One of the most frustrating things about working on a KTM are the unusual fasteners, namely Torx-head, 13mm, and 6mm bolt heads. After buying several cheese ball Torx tools at Auto Zone, we finally picked up THIS cool set of Torx wrenches from Motion Pro, which are of much better quality. And speaking of working on our KTM, we found that changing the exhaust system is a complicated affair that is best done at home in your garage, not at the track with a hot exhaust. We wish we would have seen THIS helpful instructional video from FMF before attempting to remove our stock system and install a FMF Factory 4.1 exhaust. Trust us on this one…if you own a KTM, click that link! The FMF exhaust cost our 350 SX-F a small amount of low-end throttle response, but the gains in mid-range and top-end power were impressive.
Though the sticker on the side case warns to “use only Motorex” oil, we’ve been keeping our 350 SX-F purring like a kitten with regular Maxima 530RR oil changes, every four hours. We’ve also maintained the stock air filter with air filter cleaner and Foam Filter Treatment oil from Maxima. We’ve been pleased to learn that the KTM airbox flows enough air to produce great power, but it doesn’t let a ton of dirt inside. That said, we’ve gone two or three rides in between air filter services. Nice!
We tore the stock seat cover pretty quickly. Though it is nice and grippy, it didn’t hold up too well against some of our testers who wear knee braces. SDG Innovations sewed up an orange and black cover for us, and because we live close to their offices, we were lucky enough to have it expertly installed, too. Our cool new seat cover was complemented by a set of Dirt Digits custom graphics. The kit was easy to install and the die lines were perfect.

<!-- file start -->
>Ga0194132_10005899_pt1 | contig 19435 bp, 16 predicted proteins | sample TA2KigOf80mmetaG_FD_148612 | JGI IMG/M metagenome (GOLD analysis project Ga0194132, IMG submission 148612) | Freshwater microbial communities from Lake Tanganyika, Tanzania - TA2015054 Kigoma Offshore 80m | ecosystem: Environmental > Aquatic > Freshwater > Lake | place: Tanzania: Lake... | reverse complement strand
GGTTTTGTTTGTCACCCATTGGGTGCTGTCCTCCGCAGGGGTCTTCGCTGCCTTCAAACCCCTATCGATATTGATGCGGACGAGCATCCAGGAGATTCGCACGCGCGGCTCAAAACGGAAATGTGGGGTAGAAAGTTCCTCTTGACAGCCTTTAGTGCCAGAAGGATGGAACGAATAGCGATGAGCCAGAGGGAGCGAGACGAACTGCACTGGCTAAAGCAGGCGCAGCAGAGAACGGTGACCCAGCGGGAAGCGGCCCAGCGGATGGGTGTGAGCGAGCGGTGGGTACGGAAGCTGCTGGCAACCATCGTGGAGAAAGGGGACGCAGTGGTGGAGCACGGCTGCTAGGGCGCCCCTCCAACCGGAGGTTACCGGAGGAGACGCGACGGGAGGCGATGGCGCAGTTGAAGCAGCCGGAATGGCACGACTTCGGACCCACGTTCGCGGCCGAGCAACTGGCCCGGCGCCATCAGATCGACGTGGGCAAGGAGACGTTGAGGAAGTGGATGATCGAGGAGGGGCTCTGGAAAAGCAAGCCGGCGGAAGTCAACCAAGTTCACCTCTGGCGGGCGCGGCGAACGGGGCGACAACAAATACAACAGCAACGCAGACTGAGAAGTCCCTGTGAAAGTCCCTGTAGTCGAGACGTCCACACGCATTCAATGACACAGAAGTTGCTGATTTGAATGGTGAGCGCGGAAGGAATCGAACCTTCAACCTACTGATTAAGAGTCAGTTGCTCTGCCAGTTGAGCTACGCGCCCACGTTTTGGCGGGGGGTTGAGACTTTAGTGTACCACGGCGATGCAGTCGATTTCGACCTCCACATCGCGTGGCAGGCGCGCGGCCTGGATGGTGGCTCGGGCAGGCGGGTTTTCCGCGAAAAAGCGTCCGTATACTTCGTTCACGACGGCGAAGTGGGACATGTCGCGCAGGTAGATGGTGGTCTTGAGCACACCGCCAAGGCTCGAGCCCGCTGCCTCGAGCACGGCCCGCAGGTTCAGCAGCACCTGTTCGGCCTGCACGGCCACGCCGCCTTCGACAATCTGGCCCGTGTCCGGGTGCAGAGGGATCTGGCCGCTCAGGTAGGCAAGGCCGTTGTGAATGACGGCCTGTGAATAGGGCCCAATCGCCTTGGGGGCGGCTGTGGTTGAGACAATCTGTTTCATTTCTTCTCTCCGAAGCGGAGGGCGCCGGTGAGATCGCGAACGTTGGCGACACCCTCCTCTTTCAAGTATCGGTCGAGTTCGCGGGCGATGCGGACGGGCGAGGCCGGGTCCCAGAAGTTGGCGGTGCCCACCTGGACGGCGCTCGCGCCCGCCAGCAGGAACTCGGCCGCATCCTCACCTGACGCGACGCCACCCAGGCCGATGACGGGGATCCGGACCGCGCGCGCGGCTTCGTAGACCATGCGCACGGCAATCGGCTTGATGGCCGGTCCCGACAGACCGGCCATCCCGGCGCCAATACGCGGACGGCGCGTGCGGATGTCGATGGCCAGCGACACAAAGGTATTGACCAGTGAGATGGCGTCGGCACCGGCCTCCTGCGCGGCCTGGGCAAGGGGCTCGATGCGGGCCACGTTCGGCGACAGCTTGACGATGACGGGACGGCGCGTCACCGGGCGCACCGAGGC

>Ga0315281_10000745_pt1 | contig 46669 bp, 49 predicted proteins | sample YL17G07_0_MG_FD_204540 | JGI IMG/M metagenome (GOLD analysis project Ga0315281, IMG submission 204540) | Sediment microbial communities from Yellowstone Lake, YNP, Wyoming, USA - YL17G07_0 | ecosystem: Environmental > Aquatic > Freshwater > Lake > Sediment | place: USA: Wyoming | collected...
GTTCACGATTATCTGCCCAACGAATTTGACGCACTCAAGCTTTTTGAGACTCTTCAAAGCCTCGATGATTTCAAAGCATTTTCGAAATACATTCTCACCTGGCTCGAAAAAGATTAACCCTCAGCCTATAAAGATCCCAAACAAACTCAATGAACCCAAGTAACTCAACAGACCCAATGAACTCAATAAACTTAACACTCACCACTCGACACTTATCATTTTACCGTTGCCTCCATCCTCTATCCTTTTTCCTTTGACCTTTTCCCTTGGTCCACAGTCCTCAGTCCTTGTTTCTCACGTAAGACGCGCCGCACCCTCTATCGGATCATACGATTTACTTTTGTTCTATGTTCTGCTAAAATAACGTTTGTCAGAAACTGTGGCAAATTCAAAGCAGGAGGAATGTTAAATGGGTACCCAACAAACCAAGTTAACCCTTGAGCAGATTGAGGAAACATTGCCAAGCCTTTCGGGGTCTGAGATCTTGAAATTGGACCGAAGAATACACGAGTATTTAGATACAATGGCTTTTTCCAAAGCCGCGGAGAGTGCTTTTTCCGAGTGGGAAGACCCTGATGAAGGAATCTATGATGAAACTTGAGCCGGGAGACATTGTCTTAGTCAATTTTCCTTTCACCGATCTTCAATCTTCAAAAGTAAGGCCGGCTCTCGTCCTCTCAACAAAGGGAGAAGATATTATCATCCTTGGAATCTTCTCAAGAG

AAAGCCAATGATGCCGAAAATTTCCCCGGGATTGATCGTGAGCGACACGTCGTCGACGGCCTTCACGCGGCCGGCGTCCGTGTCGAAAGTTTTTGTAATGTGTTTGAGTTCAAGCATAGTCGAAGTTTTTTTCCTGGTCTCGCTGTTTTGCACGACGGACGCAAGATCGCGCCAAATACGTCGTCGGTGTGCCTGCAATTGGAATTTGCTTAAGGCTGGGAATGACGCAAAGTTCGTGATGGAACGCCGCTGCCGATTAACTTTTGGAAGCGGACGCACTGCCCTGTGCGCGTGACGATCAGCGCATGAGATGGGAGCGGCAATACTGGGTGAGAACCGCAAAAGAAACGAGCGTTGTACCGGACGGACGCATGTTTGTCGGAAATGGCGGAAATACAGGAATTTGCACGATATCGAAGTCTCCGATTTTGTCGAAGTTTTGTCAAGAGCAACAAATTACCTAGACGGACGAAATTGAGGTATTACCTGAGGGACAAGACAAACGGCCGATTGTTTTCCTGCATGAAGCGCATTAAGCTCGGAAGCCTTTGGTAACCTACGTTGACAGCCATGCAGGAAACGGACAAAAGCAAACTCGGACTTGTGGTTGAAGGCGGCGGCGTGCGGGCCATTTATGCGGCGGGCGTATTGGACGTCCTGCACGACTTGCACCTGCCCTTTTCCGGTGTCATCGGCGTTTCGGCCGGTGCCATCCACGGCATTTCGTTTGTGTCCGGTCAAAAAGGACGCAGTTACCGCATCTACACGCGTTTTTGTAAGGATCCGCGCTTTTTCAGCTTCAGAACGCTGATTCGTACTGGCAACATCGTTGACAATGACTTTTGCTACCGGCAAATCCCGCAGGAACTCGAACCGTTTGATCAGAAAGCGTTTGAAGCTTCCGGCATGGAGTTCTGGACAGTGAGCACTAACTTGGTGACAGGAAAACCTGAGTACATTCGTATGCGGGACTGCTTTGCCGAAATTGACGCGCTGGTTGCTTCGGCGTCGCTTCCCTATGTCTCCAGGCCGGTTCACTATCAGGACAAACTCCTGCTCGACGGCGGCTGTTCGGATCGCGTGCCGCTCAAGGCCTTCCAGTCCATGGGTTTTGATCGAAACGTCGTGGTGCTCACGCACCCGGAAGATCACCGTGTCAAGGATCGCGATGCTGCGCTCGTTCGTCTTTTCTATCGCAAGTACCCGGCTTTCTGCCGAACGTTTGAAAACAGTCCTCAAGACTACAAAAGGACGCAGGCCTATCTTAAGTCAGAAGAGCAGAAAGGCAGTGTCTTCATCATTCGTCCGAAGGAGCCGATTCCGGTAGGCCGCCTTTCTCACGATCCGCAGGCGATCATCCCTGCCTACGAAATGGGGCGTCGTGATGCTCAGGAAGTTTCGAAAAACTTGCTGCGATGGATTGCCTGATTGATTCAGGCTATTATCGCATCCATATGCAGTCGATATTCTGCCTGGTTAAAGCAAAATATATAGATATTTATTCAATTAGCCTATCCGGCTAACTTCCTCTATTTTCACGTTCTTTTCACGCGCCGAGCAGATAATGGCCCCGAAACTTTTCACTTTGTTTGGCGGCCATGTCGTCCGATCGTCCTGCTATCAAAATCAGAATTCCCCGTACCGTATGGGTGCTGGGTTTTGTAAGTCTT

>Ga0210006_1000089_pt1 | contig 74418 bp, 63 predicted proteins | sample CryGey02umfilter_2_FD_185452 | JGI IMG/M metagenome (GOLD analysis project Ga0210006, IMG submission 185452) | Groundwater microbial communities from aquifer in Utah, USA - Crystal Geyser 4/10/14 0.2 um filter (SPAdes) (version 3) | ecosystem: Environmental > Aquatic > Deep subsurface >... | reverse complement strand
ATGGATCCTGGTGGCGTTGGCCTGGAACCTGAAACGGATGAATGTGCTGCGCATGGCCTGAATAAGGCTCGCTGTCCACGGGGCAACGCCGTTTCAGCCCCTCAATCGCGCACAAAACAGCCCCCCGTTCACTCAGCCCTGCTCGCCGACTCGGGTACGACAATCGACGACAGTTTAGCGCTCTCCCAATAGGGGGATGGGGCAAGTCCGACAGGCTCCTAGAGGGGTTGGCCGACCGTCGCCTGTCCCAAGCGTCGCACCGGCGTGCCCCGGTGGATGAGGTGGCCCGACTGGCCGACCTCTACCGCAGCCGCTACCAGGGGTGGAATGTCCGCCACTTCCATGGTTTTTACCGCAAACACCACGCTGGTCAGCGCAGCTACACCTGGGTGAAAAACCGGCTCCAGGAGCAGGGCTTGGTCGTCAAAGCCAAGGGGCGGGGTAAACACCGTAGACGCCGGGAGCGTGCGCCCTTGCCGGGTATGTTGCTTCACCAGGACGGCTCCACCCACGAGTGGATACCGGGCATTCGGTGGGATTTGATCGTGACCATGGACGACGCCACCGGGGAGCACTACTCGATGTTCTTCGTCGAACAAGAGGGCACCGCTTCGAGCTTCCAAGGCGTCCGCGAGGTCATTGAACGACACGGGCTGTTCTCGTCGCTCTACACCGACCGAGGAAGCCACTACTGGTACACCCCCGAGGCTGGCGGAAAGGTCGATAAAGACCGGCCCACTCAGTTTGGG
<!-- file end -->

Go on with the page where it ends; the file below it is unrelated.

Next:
Bits and Pieces
Though we’ve played around with gearing a bit – by adding a tooth to the rear sprocket – we’ve settled on the stock gearing as our favorite. The bike pulls amazingly well, and can be ridden in a taller gear than you might expect of a mid-sized engine.
Staying on top of the spokes – and in the front wheel, especially – is important when the bike is new and the wheels are still breaking in. We neglected this important bit of maintenance for a couple weeks and were rewarded with a front wheel that resembled a potato chip.
Be careful not to over-tighten the gas cap. For some reason, it becomes extremely difficult to remove if you cinch it down too aggressively.
We’ve been riding with Michelin Star Cross 5 soft terrain tires for a couple months now, and are delighted with the traction and feel they provide. The standard 110 size rear tire seems to work best on our 350 SX-F. We tried going up to the wider 120 size and felt that it bogged the engine down a bit, even though it yielded more traction in slick conditions.